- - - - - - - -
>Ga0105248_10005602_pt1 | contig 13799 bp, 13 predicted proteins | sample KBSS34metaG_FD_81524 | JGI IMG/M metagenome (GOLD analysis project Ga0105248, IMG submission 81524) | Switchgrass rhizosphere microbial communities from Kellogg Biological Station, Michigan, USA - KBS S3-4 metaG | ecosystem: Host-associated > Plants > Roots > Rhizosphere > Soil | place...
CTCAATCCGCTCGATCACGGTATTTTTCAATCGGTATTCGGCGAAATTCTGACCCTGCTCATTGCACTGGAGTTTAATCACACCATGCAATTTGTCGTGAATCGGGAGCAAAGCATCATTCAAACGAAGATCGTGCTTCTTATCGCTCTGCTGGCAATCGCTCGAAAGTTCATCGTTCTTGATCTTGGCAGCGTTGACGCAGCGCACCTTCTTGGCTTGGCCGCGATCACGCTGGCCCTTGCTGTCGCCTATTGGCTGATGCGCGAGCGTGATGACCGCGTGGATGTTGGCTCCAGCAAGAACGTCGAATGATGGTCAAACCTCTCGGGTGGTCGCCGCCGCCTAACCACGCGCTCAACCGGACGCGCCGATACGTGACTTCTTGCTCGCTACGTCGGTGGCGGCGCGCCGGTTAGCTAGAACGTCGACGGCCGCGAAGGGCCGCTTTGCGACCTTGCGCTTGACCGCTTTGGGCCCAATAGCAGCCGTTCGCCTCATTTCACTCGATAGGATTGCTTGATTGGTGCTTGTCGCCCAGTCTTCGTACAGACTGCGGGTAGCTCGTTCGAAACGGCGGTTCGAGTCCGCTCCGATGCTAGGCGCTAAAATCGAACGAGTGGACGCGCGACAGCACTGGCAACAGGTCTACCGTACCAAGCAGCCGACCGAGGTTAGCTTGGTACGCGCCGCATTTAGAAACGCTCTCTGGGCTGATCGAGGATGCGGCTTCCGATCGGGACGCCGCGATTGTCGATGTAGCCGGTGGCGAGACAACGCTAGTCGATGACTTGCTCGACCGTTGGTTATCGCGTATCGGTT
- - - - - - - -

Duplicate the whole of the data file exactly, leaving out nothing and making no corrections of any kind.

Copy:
>Ga0105248_10005602_pt1 | contig 13799 bp, 13 predicted proteins | sample KBSS34metaG_FD_81524 | JGI IMG/M metagenome (GOLD analysis project Ga0105248, IMG submission 81524) | Switchgrass rhizosphere microbial communities from Kellogg Biological Station, Michigan, USA - KBS S3-4 metaG | ecosystem: Host-associated > Plants > Roots > Rhizosphere > Soil | place...
CTCAATCCGCTCGATCACGGTATTTTTCAATCGGTATTCGGCGAAATTCTGACCCTGCTCATTGCACTGGAGTTTAATCACACCATGCAATTTGTCGTGAATCGGGAGCAAAGCATCATTCAAACGAAGATCGTGCTTCTTATCGCTCTGCTGGCAATCGCTCGAAAGTTCATCGTTCTTGATCTTGGCAGCGTTGACGCAGCGCACCTTCTTGGCTTGGCCGCGATCACGCTGGCCCTTGCTGTCGCCTATTGGCTGATGCGCGAGCGTGATGACCGCGTGGATGTTGGCTCCAGCAAGAACGTCGAATGATGGTCAAACCTCTCGGGTGGTCGCCGCCGCCTAACCACGCGCTCAACCGGACGCGCCGATACGTGACTTCTTGCTCGCTACGTCGGTGGCGGCGCGCCGGTTAGCTAGAACGTCGACGGCCGCGAAGGGCCGCTTTGCGACCTTGCGCTTGACCGCTTTGGGCCCAATAGCAGCCGTTCGCCTCATTTCACTCGATAGGATTGCTTGATTGGTGCTTGTCGCCCAGTCTTCGTACAGACTGCGGGTAGCTCGTTCGAAACGGCGGTTCGAGTCCGCTCCGATGCTAGGCGCTAAAATCGAACGAGTGGACGCGCGACAGCACTGGCAACAGGTCTACCGTACCAAGCAGCCGACCGAGGTTAGCTTGGTACGCGCCGCATTTAGAAACGCTCTCTGGGCTGATCGAGGATGCGGCTTCCGATCGGGACGCCGCGATTGTCGATGTAGCCGGTGGCGAGACAACGCTAGTCGATGACTTGCTCGACCGTTGGTTATCGCGTATCGGTT